How to Target Your Audience
The first step in any data monetization process is determining if your company even has data that may be valuable to the investment community (i.e. hedge funds, specifically). More often than not, companies are sitting on a ton of insights that relate to their strategic partners, customers, supply chains, competitors, etc. All of this adds color to an investment thesis. Data that is gobbled up by hedge funds may be – transactional/point-of-sale, geolocation, satellite imagery, loyalty/rewards cards insights, email receipt, health care claims, shipment data, etc.
Before we talk about data value, let’s review the different types of hedge fund strategies you need to take into consideration:
Discretionary, Stock-Picking – Fundamental shops (multi-manager, multi-strategy platform funds)
These platform funds are made up of PM teams who share centralized resources and purchase data that is highly correlated with a public company KPI (“Key Performance Indicator”), is unique in nature, and can be back tested. Typically these funds have an internal market intelligence/data sourcing unit made up of professionals who find and onboard data for investment teams based on need.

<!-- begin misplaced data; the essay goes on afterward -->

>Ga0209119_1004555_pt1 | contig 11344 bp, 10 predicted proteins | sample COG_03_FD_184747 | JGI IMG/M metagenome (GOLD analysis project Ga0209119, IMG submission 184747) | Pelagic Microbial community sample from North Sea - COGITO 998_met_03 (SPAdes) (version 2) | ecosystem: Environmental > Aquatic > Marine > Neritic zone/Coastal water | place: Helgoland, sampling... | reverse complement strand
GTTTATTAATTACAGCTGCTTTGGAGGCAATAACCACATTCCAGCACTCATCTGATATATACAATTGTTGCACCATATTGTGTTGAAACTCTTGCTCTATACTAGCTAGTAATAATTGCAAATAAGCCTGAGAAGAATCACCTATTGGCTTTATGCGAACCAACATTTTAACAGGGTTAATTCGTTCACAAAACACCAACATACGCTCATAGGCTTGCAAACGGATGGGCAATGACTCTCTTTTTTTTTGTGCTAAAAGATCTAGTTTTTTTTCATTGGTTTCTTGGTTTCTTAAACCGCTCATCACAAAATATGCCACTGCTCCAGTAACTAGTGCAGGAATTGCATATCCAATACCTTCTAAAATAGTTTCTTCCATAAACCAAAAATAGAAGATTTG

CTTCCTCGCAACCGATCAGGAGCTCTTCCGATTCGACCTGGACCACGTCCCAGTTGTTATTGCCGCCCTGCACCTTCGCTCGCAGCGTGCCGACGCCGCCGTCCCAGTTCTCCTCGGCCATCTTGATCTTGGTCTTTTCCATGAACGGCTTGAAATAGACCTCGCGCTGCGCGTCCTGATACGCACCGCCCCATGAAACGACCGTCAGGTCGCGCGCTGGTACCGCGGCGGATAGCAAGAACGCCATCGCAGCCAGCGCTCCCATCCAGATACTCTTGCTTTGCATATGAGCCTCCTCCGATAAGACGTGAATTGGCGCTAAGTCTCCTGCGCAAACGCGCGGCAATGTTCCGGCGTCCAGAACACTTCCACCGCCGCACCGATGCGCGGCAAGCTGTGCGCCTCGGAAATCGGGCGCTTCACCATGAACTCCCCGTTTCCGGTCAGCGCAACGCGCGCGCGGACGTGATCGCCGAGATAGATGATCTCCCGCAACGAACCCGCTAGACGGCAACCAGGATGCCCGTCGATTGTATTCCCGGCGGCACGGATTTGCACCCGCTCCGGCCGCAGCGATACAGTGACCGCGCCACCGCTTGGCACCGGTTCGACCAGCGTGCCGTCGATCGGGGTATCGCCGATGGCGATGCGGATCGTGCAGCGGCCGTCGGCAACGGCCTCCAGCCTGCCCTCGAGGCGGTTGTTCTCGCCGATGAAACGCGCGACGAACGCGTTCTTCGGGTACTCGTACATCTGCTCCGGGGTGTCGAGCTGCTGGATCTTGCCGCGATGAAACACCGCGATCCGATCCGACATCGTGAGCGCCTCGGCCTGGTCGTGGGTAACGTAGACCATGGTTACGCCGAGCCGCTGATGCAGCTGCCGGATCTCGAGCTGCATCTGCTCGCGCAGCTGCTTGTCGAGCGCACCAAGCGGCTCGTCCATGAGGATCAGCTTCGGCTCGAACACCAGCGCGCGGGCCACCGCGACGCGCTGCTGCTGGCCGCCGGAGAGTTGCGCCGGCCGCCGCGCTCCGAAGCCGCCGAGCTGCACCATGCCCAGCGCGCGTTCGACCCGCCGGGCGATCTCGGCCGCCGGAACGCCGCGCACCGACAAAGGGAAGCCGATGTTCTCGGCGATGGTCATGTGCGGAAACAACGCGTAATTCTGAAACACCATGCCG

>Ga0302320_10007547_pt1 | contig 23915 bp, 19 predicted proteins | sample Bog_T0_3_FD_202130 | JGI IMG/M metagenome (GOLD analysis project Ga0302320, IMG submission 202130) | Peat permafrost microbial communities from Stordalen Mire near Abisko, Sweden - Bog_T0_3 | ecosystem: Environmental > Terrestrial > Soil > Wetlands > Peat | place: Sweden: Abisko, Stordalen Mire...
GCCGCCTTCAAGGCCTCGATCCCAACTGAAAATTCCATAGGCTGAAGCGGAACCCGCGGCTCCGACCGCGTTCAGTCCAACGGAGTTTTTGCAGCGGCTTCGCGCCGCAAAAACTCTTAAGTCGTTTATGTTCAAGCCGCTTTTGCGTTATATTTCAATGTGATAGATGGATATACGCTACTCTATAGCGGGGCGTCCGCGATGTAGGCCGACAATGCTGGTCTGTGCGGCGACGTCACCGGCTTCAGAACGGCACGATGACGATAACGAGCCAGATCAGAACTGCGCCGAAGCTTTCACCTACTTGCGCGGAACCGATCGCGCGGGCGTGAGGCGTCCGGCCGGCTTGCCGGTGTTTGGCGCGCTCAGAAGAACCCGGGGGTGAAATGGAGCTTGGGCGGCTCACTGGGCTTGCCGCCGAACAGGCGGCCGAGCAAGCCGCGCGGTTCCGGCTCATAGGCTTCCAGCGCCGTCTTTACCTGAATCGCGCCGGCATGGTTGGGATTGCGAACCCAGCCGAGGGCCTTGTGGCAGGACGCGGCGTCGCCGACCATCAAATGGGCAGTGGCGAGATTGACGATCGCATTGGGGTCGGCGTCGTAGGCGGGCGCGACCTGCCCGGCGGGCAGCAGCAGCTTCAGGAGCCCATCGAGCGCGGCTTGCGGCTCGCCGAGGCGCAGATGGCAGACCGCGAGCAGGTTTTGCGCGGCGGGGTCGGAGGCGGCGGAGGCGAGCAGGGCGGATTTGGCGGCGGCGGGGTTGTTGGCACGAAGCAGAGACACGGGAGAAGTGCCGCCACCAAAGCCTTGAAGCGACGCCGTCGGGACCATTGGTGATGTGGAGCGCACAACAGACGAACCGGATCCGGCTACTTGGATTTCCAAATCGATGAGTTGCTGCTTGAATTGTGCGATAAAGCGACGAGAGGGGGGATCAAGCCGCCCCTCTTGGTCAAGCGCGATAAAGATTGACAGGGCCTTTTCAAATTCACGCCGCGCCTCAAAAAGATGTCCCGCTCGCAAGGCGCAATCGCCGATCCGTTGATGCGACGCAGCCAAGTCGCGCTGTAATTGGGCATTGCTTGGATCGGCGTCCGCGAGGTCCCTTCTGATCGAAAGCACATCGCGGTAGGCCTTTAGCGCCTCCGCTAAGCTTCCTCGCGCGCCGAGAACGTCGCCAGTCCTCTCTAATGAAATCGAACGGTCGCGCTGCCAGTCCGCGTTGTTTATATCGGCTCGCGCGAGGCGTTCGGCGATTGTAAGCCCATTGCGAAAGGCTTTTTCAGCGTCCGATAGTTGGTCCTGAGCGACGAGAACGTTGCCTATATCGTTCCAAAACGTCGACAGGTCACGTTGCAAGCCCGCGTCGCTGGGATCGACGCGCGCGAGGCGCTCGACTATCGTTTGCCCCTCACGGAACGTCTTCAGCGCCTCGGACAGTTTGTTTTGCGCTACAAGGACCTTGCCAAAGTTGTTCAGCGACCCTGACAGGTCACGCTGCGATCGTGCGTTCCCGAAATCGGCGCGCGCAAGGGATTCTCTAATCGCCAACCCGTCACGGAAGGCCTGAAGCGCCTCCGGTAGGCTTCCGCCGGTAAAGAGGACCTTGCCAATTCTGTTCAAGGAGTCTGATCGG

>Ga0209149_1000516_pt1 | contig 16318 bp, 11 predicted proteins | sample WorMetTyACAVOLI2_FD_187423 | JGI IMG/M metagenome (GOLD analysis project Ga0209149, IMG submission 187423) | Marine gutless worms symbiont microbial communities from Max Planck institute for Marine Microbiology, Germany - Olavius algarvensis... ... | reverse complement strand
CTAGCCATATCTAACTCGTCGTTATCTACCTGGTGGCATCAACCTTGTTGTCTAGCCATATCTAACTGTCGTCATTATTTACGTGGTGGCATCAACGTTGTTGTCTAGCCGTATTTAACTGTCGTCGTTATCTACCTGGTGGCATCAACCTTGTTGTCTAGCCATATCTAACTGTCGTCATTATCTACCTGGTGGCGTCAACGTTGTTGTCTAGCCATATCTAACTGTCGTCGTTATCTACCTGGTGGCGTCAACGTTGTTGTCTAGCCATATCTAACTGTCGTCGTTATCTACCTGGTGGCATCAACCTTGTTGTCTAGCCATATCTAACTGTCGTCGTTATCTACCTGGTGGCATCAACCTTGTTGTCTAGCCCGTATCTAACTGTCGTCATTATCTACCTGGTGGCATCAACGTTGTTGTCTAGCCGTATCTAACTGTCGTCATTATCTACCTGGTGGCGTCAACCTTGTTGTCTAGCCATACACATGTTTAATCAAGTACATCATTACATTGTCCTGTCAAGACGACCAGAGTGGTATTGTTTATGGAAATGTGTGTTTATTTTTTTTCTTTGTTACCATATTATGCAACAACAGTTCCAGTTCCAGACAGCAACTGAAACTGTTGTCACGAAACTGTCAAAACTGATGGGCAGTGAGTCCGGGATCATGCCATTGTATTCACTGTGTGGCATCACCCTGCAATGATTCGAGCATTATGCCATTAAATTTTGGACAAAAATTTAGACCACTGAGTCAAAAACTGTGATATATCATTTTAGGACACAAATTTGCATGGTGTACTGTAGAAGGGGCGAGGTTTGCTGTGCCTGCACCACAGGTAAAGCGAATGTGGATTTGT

Long/Short hedge funds also live in this category. They pick stocks, have the largest AUM typically and trade frequently. The appetite and need for data is highest with these types of shops. Long/Short funds want to be right on every trade due to their large positions. The budget for alternative data investment is significant and often, limitless.
Quant, Systematic, Algorithmic – Quantitative Investing shops
The strategy at a quant shop is all based on algorithms and high-frequency trading. These firms are looking for a long history of data that can be backtested, that applies to 1000’s of securities and is published frequently. The data here is typically market data but they have interest in unique alternative datasets as well. Quant funds are a little more difficult to sell data to, they aren’t looking for just anything.
In addition to traditional discretionary or quant funds, there are other types of hedge funds like macro driven shops (want broader, global trends like inflation, weather, interest rates, global events), credit funds (invest in debt), pension funds/sovereign wealth funds (manage money of countries, endowments), or private equity/venture capital (invest in mostly private companies and not publicly traded ones).